Every woman in my immediate family who manages to live to age 75 has developed Alzheimers disease. So far both my aunts and their mother died from ALZ. My mother is still alive, in a manner of speaking. She is 92. Her body has failed her by remaining healthy while her brain, for all intents and purposes, has died. She would hate what has happened to her if she was aware of it.
My sister and I have talked about this. The odds don’t look good for us. Actually they look better for my sister. She has two ApoE 3 genes while I have a 3 and a 4. ApoE stands for Apolipoprotein E. Now you know why it gets shortened. The ApoE gene makes a protein that has something to do with cholesterol and helps clean amyloid from the brain. The 3 is benign and does a good job of cleaning amyloid. The 4 doesn’t do as good a job, therefore those of us with the 4 are more likely to get the disease. It’s not a certainty but I still wish I didn’t have it. It appears to be unclear what, if anything, amyloid actually does so no one seems concerned about clearing it out.
With this family history, it’s no surprise that I was approached about a study. I fit into a group I wish I didn’t belong to, family history and one troublesome gene.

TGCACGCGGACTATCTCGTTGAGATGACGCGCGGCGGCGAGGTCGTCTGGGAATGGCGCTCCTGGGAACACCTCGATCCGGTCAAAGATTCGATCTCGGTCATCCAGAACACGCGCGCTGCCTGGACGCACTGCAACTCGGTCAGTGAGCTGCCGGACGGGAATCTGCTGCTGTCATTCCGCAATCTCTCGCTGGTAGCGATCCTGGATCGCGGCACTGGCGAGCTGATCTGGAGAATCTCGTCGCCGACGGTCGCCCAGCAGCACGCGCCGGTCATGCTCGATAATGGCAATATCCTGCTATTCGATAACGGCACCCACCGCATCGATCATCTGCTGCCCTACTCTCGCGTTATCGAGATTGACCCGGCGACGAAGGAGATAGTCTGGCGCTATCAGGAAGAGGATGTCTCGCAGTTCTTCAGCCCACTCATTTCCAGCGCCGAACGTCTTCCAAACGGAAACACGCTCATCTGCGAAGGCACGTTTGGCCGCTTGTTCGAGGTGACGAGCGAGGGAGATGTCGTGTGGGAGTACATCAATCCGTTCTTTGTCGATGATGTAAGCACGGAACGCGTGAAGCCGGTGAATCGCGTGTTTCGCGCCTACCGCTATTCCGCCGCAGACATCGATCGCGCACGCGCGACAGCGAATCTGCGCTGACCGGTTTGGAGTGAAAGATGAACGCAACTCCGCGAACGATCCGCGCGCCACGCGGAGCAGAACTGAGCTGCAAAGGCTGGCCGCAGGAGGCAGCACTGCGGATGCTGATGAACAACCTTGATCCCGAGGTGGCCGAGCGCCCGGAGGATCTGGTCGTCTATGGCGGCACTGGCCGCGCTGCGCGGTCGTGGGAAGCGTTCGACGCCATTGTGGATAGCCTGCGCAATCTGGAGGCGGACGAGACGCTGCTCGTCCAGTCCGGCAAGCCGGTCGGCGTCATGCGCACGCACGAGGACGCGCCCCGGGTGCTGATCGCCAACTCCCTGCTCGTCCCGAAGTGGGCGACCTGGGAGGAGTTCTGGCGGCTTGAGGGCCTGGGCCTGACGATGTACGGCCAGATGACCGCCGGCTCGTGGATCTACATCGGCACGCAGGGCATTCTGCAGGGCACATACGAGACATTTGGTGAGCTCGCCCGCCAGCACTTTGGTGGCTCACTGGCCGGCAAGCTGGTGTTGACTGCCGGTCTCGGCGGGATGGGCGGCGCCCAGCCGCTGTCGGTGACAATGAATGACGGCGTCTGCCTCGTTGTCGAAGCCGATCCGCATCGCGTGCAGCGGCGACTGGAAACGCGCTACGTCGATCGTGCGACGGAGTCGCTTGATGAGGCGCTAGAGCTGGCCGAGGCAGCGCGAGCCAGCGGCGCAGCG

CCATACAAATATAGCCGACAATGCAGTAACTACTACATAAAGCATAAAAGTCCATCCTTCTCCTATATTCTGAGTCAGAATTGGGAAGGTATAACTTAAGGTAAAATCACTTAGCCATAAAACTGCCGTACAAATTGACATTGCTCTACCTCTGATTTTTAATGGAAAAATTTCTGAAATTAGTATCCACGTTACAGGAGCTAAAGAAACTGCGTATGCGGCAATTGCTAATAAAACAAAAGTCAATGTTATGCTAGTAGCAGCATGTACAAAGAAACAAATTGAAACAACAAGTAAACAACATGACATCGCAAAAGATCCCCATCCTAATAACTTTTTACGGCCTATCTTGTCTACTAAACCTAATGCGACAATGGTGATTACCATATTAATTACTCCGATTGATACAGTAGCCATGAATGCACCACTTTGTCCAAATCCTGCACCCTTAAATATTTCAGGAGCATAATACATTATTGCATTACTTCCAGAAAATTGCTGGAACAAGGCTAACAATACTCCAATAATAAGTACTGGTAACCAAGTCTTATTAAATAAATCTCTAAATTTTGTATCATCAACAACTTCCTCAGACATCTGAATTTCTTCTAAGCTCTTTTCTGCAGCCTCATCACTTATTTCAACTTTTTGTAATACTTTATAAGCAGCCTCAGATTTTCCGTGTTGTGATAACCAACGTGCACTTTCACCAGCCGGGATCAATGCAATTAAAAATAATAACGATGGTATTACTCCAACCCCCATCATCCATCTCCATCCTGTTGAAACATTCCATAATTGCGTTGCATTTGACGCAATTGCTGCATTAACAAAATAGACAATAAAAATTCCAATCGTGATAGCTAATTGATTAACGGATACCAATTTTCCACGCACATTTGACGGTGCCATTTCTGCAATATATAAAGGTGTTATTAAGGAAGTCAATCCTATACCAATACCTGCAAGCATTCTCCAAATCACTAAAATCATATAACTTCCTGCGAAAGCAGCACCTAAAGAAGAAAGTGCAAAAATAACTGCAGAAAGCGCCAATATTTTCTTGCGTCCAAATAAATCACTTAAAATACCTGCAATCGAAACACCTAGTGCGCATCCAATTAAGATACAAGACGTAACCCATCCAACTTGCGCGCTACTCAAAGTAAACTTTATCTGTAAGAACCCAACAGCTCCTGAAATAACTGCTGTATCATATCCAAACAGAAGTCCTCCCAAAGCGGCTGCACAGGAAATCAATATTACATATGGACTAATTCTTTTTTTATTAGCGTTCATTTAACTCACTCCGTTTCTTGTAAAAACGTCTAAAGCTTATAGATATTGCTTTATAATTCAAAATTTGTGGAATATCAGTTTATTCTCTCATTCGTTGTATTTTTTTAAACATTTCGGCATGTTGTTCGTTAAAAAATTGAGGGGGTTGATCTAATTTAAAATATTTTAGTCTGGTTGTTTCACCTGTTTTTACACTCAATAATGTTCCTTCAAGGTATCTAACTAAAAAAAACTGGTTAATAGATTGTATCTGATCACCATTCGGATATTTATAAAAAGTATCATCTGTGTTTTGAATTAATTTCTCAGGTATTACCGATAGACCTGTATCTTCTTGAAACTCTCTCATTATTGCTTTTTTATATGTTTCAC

I have had my first meeting with the people running the study. Christine is a cheerful young woman with a research PhD. She went over all the legal stuff with me. She told me how the study would proceed. They want to test a drug that might reduce amyloid, thus, we all hope, blocking plaques and tangles forming in the brain. The theory is, starting such a drug in an at-risk population before anyone actually has ALZ, could delay or prevent onset of actual Alzheimers. It will be a double blind test, the gold standard. Neither patient nor administrating doctor will know who is getting the drug or the placebo for seven long years.
OK. I can live with that. I’m doing all I can to protect my brain; diet, exercise, general clean living…
But here’s the clincher. I would have to get a PET scan. So far, no problem, but if I have areas that show amyloid buildup, that terrifying marker of worse to possibly come, they would have to tell me. That is the question. Do I want to know?
Do I want to know? If it was the test for the breast cancer gene, no problem. I can live a long and happy life without breasts, ovaries and a uterus. There are preventive drugs. There are options.
There is currently no cure, no great treatment for ALZ. It is a long slow slide into the grey. It’s not so bad for my mom now. She has lived in the fog for fifteen years or more. My sister an I suffer for her. She is well cared for and seems OK.
The sadness, the terror, is carried by those close to her, who remember what she used to be. We know how much this accomplished, dynamic (and a little crazy) woman would hate what she has become.
So this is what I have to consider before I go too far in this study. Do I want to know?